Go big or go home: How Truist should approach its card marketing strategy
On December 7th at 7 am in a series of coordinated posts, both SunTrust and BB&T took to social media to proclaim that they had joined forces to become Truist (NYSE: TFC). The merger, which completed late on Friday after receiving regulatory approval by both the Federal Reserve and the FDIC, will reportedly create the sixth largest bank in the US with approximately 10 million customers. When the two credit card portfolios are combined, Truist will reportedly be the sixteenth largest credit card issuer in the US, according to The Nilson Report. SunTrust and BB&T will continue to operate as separate brands for now with integration taking place over a two-year period. The message to customers according to those social media posts: 1) No changes to checking and savings (at least for most) and 2) smooth transition.
From a credit card perspective, there clearly will be changes and Truist will be under-performing from the get-go on one key metric. The combined portfolios of SunTrust and BB&T put Truist at sixteenth in terms of outstandings which, for a bank ranked sixth in the nation, is well behind its peers. The five banks larger than Truist are all in the top 10 when it comes to credit cards; PNC – more comparable to Truist in size and profile – is ranked twelfth, according to The Nilson Report. Truist needs to move quickly to re-configure its combined credit card portfolio and then ramp up its marketing spend from current levels if it wants to match its new status as the sixth largest bank. According to data from Comperemedia Omni, the estimated combined marketing spend by SunTrust and BB&T on key direct, digital, and social channels is well below what is typical for a super-regional bank.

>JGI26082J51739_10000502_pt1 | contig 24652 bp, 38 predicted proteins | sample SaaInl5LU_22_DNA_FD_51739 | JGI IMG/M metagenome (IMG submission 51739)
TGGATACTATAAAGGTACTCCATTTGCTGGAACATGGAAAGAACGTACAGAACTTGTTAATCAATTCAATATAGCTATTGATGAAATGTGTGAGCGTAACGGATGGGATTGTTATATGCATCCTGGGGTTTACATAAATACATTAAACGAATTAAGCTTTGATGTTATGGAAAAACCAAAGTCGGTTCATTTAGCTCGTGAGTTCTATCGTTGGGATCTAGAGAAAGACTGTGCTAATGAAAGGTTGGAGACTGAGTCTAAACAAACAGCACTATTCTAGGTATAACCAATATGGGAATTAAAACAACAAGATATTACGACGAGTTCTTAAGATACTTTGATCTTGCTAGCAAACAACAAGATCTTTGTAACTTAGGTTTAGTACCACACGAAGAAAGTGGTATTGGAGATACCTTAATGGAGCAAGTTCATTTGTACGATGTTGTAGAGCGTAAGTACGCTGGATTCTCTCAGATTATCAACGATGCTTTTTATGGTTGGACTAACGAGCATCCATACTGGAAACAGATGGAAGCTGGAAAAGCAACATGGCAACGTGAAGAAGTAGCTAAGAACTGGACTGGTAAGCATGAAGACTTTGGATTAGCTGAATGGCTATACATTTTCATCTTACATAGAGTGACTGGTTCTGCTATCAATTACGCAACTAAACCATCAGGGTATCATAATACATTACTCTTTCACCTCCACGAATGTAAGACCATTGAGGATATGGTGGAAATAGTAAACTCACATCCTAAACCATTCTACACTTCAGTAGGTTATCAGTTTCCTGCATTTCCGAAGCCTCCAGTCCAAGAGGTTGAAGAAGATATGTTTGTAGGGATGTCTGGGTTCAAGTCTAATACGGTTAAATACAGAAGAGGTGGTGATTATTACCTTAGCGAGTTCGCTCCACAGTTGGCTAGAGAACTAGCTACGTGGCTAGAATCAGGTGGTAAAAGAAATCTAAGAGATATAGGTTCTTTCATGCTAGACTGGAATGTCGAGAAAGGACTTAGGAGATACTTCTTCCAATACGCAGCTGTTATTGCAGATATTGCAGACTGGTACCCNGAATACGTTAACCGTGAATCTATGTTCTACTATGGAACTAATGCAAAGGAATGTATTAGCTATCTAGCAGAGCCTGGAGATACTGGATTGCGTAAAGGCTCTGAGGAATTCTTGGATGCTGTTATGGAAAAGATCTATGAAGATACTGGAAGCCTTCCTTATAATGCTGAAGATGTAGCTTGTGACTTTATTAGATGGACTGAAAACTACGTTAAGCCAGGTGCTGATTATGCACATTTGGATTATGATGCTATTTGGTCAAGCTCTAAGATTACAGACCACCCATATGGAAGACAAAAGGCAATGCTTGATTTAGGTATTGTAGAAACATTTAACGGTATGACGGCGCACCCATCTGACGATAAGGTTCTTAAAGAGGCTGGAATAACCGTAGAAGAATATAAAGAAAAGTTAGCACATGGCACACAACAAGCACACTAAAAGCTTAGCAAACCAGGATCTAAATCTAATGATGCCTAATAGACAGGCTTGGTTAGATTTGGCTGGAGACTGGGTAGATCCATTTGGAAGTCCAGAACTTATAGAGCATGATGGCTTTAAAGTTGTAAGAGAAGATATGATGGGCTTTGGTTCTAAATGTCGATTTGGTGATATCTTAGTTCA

What we think
As national banks increasingly look to build enterprise-wide relationships by leveraging credit cards, it is more important than ever for regional banks to not only defend their territory but to go on the offensive. The extent to which Truist will thrive as a brand depends on whether the new organization can embrace its new profile as a super-regional bank. This means a mindset shift and an adjustment in outlook that will be reflected in every decision made by the new organization, from seeking marketing efficiencies to streamlining its product line-up, to the urgency in making these changes. There is an opportunity for Truist to think big and to take advantage of a rare opportunity to redefine its position in the market.
For more on the strategic implications for both Truist and its competitors, please get in touch.